Facebook's Sandberg emerges to speak at husband's memorial
By Sarah McBride
STANFORD, Calif (Reuters) - Facebook Inc Chief Operating Officer Sheryl Sandberg re-emerged in public on Tuesday after the accidental death of her husband last week, telling a Silicon Valley memorial service about his effortless compassion and selflessness.
Many of the technology world's top executives filled a 1,700-seat auditorium at Stanford University to commemorate David Goldberg, chief executive of SurveyMonkey, who died at age 47 on Friday during a vacation in Mexico. He fell off a treadmill and hit his head.
The ceremony was a tribute to the low-key executive, whose marriage to Sandberg added to his fame from building a company valued at $2 billion.
Speakers described Goldberg's self-deprecation, modesty and selflessness, and the event, closed to the press, included several nods to his passions: on their way out, guests were handed Minnesota Vikings baseball caps as a reminder of the Minneapolis-born Goldberg's lighthearted nature and love of sports, according to a person who attended the service and declined to be identified.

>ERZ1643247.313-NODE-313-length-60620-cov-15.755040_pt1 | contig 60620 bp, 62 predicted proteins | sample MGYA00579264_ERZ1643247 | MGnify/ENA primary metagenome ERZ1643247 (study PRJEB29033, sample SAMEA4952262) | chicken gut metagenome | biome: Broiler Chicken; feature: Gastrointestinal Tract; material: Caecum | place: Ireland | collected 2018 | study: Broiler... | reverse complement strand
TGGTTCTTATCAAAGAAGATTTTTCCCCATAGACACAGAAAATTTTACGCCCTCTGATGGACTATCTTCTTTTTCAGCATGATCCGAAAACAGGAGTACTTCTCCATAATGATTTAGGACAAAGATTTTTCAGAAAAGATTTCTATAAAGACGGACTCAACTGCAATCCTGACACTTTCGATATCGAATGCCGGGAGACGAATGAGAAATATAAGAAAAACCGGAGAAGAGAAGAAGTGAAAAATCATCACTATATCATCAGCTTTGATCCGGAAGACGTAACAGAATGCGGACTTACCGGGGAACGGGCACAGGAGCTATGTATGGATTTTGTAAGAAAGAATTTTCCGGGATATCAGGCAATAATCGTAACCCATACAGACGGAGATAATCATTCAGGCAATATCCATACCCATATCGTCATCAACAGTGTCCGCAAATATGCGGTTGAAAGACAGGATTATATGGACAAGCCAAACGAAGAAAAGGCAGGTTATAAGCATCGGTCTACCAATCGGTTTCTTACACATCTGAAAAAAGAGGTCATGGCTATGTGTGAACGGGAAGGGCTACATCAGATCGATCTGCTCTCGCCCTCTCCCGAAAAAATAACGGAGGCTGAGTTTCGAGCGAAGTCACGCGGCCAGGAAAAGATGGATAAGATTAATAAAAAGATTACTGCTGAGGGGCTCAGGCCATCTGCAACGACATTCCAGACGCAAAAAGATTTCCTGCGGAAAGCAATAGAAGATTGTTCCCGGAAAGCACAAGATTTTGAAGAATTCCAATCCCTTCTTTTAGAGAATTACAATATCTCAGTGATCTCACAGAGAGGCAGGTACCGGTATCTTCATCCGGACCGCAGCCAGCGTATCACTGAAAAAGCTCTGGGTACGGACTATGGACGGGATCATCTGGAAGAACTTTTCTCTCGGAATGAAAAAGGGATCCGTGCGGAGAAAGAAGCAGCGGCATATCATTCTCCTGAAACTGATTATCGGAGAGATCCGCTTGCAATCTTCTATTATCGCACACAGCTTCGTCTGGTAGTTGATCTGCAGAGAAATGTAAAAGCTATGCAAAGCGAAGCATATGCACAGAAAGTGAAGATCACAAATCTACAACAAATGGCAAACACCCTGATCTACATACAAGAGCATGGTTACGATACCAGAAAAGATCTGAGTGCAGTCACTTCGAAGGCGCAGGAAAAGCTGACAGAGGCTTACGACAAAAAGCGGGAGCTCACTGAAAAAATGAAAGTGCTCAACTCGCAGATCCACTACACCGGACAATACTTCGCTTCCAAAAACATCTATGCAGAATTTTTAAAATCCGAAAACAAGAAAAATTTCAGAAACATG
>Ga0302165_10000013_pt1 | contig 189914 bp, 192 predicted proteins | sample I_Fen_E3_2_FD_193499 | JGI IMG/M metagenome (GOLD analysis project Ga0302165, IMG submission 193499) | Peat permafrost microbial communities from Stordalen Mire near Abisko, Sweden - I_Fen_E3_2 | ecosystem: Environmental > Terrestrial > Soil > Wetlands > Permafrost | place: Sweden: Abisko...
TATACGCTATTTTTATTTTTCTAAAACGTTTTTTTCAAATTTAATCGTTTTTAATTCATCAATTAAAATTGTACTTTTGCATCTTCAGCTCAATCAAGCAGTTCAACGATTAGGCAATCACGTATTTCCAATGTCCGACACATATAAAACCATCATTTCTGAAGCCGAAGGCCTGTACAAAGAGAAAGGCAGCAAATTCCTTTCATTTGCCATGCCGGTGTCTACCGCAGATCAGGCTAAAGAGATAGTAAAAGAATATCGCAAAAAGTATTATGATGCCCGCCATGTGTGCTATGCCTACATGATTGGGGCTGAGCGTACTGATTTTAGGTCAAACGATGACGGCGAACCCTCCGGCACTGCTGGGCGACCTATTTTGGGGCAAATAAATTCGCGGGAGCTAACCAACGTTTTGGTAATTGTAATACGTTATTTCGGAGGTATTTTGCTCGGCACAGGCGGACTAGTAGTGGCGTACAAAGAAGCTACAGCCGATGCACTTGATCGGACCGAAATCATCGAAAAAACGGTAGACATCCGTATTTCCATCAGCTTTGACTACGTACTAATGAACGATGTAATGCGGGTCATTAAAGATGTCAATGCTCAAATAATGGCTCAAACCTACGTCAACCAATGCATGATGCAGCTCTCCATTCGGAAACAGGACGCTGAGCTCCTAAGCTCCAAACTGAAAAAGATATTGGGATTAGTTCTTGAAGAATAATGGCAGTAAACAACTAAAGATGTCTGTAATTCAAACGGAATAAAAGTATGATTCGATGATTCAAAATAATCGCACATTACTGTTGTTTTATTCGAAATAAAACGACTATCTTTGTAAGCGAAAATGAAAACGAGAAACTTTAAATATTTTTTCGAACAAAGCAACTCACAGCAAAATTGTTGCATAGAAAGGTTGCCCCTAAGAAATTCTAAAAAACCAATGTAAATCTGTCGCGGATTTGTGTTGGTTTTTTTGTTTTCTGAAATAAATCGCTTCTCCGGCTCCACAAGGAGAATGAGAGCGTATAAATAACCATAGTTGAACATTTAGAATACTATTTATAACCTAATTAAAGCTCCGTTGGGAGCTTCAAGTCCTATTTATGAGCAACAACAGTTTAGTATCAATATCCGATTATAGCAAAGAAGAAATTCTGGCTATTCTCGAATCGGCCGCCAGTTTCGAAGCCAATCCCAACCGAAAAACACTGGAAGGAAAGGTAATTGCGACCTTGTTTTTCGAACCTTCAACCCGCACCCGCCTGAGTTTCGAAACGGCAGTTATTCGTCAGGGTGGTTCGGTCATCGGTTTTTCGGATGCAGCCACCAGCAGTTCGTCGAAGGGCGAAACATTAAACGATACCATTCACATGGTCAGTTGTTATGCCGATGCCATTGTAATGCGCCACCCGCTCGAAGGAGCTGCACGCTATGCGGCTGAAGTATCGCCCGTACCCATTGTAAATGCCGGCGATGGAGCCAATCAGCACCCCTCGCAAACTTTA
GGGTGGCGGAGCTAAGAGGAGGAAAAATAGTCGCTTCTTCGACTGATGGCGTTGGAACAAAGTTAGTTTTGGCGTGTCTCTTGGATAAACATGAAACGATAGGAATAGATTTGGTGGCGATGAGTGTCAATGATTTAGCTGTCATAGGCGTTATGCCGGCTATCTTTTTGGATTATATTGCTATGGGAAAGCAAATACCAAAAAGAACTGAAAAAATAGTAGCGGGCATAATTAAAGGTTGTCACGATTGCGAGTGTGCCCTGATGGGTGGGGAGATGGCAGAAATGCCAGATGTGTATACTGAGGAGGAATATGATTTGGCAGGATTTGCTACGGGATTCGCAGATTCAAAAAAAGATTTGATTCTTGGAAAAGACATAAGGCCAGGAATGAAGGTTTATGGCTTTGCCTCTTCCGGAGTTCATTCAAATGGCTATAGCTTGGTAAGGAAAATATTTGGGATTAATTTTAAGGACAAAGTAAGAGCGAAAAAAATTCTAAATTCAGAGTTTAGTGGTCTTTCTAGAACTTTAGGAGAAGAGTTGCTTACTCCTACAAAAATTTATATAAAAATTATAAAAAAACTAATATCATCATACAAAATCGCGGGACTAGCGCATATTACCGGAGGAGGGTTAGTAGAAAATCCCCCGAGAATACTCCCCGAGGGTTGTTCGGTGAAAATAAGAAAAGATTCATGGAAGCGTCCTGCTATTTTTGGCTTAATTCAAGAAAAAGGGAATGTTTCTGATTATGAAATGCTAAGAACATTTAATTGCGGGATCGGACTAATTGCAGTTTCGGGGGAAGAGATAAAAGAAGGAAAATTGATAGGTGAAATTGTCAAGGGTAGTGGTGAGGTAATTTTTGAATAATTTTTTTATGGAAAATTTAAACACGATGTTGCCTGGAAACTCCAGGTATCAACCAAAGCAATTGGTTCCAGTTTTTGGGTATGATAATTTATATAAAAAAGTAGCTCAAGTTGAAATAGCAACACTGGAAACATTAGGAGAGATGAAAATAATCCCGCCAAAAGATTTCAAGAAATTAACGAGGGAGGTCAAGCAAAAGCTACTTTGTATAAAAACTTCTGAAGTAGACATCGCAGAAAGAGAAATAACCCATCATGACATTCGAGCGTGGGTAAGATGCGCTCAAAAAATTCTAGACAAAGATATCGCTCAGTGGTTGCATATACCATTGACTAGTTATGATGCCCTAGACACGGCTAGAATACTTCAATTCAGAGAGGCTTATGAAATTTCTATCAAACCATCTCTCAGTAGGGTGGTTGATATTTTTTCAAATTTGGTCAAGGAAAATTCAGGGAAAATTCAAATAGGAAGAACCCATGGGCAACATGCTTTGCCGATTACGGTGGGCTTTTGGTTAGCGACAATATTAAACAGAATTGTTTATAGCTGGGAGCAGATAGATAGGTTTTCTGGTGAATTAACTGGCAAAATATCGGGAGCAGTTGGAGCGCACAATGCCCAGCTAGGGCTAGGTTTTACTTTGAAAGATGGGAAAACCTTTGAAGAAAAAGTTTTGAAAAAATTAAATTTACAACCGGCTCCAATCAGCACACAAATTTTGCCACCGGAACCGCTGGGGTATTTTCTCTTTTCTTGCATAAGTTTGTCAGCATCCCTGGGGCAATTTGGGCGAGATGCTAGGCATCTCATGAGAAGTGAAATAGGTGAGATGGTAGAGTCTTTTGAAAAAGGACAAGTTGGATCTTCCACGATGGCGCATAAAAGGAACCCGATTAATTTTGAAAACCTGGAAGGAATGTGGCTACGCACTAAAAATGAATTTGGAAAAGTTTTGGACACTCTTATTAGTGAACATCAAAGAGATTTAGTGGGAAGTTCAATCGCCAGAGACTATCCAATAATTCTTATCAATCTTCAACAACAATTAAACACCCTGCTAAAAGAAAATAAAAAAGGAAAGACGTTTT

During the ceremony, Bono sang "One." Goldberg's brother, Robert Goldberg, who announced the death on Saturday morning on Facebook, and several friends spoke at the private service, the person said.
Many guests entered through side and back doors after driving into a cordoned-off area behind the hall. Some, such as Hewlett Packard Chief Executive Meg Whitman, walked up the steps and through the main entrance. Whitman declined to speak with reporters after the service.
Many began offering personal tributes to Goldberg on social media on Saturday, including Facebook Chief Executive Mark Zuckerberg. Sandberg, however, remained silent until Tuesday morning, when she responded to a public note by President Barack Obama.
"David Goldberg embodied the definition of a real leader - someone who was always looking for ways to empower others," the president wrote in a Facebook message signed B.O., meaning he personally wrote it. "We're heartbroken by him leaving us far too soon - but we celebrate a remarkable legacy." (www.facebook.com/WhiteHouse). Continued...